Business Support Fund – Tax Consequences
A government payment to assist a business to continue operating is included in assessable income. This will include assistance provided as a one-off lump sum or a series of payments. For businesses operating on:
- an accruals accounting method – the income will be derived when the right to the government payment arises
- a cash accounting method – the income will be derived when the government payment is received.
Generally, you do not have to pay GST on grant funding unless you provide something of value in return for the payment. Providing something of value for the payment can include entering into a binding legal obligation to do something or refrain from doing something in order to receive the payment.
Example – Cash payment for running business
Bharat operates a local café which employs five full time and 10 casual workers. As a result of COVID-19 the café is closed for two months and operates at reduced capacity for two months after re-opening. The state government provides a $10,000 cash payment to businesses like Bharat’s to help them cope with the impacts of COVID-19. Bharat applies for and receives the $10,000 payment which he spends on paying outstanding business utility bills, replacement stock and deep cleaning the premises so he can reopen.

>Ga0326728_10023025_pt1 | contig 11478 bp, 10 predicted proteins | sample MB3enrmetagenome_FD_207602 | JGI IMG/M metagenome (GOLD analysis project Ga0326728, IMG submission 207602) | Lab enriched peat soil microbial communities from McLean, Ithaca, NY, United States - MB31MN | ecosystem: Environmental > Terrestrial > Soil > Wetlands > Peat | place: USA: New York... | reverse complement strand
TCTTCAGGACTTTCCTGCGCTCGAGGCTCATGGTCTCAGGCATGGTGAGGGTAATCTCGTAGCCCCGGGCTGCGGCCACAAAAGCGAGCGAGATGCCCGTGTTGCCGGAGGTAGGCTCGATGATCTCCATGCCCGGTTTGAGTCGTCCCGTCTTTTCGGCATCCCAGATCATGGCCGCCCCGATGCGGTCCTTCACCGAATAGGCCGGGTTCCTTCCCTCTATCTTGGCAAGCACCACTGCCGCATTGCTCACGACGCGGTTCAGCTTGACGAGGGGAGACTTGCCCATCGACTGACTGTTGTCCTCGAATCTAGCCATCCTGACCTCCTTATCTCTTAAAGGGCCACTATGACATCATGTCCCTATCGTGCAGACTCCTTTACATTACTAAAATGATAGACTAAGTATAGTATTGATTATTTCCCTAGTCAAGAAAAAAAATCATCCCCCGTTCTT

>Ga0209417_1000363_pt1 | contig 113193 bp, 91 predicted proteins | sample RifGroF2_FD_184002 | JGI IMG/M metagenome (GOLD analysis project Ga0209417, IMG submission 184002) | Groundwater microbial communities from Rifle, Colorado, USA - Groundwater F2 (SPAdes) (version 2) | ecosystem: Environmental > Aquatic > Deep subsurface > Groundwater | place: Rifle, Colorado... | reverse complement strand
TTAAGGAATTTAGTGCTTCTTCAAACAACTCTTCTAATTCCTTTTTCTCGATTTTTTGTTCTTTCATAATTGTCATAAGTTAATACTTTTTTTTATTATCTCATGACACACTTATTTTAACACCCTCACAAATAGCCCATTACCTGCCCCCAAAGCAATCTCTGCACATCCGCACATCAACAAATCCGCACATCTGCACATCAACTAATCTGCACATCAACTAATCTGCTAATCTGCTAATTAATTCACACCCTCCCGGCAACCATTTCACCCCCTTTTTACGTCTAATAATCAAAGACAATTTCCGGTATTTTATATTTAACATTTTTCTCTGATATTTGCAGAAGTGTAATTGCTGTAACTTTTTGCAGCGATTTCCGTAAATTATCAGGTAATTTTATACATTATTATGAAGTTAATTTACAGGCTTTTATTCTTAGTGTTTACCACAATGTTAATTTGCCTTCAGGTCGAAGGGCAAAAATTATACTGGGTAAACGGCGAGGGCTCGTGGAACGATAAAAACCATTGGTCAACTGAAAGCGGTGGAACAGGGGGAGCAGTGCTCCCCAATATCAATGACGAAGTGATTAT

Income tax implications
In his 2020 tax return, Bharat includes the $10,000 payment from government as assessable income. He also includes the stock expenses in his trading stock calculation, and he claims the utility bills and cleaning expenses as a deduction.
The payment is made to provide financial support to ease the pressures faced by small business impacted by COVID-19. The café only needs to meet eligibility requirements as stipulated in the funding application. Bharat is not providing anything of value to the state government in return for the payment. He does not have to pay GST on the cash payment received.
Contact Expert Tax on 0449 952 855 or 1300 869 829 for further assistance.